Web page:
The Telegraph
Friday , May 30 , 2014
CIMA Gallary

TET jitters over silence

The Centre is yet to respond to the state’s appeal to extend the March 31 deadline for candidates without a teacher training certificate to write the primary and secondary teacher eligibility tests, plunging into uncertainty the fate of lakhs of applicants.

The National Council for Teacher Education, the apex body regulating teacher education in the country, has made it compulsory for candidates applying for writing a teacher eligibility test (TET) to have a teacher training degree.

The council, which functions under the human resource development ministry, has allowed the Bengal government to recruit candidates without the degree till March 31, 2014.

Nearly 25 lakh candidates have applied for writing the primary and secondary TETs. Eighty per cent of the candidates do not have any teacher training degree.

The 2014 primary and secondary TETs were scheduled for March 30 and March 29, respectively. Both had to be deferred indefinitely.

If the ministry does not extend the March 31 deadline, the untrained candidates may not be eligible to take the rescheduled test, a source in the government said.

“Around 20 lakh applicants will suffer if the ministry refuses to extend the March 31 deadline,” said the source.

“The state government had written to the ministry requesting it to extend the March 31 deadline. We have not received any reply yet,” said Subiresh Bhattacharya, the chairman of the West Bengal School Service Commission.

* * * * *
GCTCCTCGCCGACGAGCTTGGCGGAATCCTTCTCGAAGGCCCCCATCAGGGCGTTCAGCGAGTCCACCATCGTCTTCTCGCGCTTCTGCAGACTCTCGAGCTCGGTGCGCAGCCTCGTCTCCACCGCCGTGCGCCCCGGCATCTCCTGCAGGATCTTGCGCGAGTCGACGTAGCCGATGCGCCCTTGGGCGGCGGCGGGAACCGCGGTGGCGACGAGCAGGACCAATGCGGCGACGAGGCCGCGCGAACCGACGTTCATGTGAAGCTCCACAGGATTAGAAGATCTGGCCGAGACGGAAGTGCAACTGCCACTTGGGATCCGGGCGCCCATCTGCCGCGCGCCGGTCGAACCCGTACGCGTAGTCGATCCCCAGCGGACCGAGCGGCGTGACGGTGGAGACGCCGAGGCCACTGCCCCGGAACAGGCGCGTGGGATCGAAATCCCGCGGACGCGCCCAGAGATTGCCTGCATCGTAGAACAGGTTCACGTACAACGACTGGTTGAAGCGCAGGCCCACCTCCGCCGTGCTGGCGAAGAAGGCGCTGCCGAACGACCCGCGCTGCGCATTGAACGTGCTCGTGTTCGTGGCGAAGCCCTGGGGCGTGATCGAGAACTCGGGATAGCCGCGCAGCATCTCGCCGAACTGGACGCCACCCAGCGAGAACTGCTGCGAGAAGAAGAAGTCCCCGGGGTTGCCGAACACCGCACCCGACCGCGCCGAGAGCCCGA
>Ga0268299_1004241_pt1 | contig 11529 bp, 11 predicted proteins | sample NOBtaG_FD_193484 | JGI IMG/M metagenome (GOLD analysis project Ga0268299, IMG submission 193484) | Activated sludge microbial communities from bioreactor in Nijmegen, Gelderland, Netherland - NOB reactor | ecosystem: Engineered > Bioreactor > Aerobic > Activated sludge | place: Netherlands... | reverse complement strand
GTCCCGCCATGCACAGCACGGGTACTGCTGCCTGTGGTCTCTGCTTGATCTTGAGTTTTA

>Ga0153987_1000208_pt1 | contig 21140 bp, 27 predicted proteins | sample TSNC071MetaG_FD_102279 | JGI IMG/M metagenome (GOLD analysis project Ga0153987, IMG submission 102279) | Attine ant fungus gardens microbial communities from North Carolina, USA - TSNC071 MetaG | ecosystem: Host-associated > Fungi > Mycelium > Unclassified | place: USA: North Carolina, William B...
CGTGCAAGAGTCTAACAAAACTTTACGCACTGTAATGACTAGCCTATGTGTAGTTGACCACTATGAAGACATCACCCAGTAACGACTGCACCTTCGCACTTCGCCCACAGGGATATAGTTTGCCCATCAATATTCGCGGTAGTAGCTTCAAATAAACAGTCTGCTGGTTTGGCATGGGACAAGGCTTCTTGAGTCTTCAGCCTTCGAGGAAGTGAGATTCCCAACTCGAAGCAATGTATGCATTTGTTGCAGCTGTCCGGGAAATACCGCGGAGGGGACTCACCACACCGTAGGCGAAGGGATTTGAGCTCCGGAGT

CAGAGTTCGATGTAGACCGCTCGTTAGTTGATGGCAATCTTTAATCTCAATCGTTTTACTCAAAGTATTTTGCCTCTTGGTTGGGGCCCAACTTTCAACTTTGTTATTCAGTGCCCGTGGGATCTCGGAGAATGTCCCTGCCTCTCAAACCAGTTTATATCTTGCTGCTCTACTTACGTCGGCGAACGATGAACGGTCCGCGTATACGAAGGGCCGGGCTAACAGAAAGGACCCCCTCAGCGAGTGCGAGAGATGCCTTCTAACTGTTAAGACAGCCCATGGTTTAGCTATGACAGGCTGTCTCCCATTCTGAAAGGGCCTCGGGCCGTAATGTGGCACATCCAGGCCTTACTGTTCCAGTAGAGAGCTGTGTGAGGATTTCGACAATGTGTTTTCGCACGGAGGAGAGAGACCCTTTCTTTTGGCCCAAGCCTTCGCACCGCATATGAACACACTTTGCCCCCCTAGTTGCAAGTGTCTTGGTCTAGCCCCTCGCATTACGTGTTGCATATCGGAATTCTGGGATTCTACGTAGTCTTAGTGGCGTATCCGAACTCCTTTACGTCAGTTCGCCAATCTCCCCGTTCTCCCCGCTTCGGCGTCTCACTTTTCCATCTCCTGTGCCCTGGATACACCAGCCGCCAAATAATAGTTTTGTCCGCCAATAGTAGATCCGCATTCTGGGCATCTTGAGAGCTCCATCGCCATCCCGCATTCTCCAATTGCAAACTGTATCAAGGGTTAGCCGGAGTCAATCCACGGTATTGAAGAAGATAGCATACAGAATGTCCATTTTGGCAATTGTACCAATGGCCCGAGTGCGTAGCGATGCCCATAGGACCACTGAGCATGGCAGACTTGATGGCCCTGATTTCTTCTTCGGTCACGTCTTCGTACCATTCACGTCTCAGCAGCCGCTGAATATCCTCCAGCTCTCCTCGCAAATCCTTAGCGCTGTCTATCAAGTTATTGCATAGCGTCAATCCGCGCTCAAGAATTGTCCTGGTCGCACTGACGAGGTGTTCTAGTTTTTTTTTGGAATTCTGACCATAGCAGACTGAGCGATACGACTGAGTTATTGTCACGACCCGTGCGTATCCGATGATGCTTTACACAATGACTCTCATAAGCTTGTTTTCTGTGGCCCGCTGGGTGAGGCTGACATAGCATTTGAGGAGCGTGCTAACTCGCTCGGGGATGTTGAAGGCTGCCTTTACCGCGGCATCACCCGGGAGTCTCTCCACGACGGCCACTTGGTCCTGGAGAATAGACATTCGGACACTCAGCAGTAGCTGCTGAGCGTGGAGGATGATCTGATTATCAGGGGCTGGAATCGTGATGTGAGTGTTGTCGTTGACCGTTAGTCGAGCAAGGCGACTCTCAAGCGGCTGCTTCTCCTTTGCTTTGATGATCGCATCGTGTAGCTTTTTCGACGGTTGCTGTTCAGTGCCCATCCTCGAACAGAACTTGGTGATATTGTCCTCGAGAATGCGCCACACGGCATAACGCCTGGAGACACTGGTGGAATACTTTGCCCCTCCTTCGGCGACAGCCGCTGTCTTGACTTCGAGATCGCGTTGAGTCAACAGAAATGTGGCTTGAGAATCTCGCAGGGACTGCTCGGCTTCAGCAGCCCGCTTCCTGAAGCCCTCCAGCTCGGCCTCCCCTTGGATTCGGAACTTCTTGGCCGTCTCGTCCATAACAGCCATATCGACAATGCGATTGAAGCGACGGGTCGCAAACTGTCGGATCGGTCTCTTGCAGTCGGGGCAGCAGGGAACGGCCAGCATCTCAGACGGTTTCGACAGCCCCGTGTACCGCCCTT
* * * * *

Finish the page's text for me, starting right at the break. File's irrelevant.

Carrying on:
The state primary education board had put off the March 30 primary TET, which around 18 lakh candidates were to write, following a letter from police stating that they would not be able to provide any help in conducting the examination because of the Lok Sabha polls. The West Bengal School Service Commission, too, had indefinitely deferred the secondary TET scheduled for March 29 following a stay issued by the high court.

The council for teacher education had in 2009 made the BEd or an equivalent degree compulsory for applying for teaching jobs at schools.

In 2011, it had relaxed the rule and allowed the Bengal government to recruit candidates without the degree till March 31, 2014.

Bhattacharya, of the school service commission, said around six lakh candidates had applied for writing the test, through which the government would recruit teachers for classes V to VIII at aided schools.

Bhattacharya announced on Thursday that the pass certificates of the 1.73 lakh candidates who had cracked the test for recruiting teachers for classes IX to XII last year would be valid for three years.